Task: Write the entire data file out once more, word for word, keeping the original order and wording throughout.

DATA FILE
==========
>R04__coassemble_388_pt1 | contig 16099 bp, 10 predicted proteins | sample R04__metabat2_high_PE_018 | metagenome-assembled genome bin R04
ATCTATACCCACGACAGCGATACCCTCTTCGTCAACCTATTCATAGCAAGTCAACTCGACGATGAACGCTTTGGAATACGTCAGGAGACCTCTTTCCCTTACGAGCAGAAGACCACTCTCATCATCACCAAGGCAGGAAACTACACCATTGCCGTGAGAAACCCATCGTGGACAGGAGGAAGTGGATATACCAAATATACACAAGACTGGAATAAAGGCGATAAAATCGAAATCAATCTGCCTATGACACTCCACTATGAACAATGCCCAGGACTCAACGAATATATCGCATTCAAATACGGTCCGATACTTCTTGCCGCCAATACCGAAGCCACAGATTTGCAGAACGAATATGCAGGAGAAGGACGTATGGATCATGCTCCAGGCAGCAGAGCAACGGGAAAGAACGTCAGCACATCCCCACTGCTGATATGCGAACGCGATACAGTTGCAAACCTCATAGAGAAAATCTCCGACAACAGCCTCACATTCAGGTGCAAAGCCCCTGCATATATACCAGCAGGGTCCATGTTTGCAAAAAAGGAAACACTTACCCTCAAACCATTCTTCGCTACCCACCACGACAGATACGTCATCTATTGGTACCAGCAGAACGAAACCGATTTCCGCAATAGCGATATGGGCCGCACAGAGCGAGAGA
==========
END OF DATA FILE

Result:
>R04__coassemble_388_pt1 | contig 16099 bp, 10 predicted proteins | sample R04__metabat2_high_PE_018 | metagenome-assembled genome bin R04
ATCTATACCCACGACAGCGATACCCTCTTCGTCAACCTATTCATAGCAAGTCAACTCGACGATGAACGCTTTGGAATACGTCAGGAGACCTCTTTCCCTTACGAGCAGAAGACCACTCTCATCATCACCAAGGCAGGAAACTACACCATTGCCGTGAGAAACCCATCGTGGACAGGAGGAAGTGGATATACCAAATATACACAAGACTGGAATAAAGGCGATAAAATCGAAATCAATCTGCCTATGACACTCCACTATGAACAATGCCCAGGACTCAACGAATATATCGCATTCAAATACGGTCCGATACTTCTTGCCGCCAATACCGAAGCCACAGATTTGCAGAACGAATATGCAGGAGAAGGACGTATGGATCATGCTCCAGGCAGCAGAGCAACGGGAAAGAACGTCAGCACATCCCCACTGCTGATATGCGAACGCGATACAGTTGCAAACCTCATAGAGAAAATCTCCGACAACAGCCTCACATTCAGGTGCAAAGCCCCTGCATATATACCAGCAGGGTCCATGTTTGCAAAAAAGGAAACACTTACCCTCAAACCATTCTTCGCTACCCACCACGACAGATACGTCATCTATTGGTACCAGCAGAACGAAACCGATTTCCGCAATAGCGATATGGGCCGCACAGAGCGAGAGA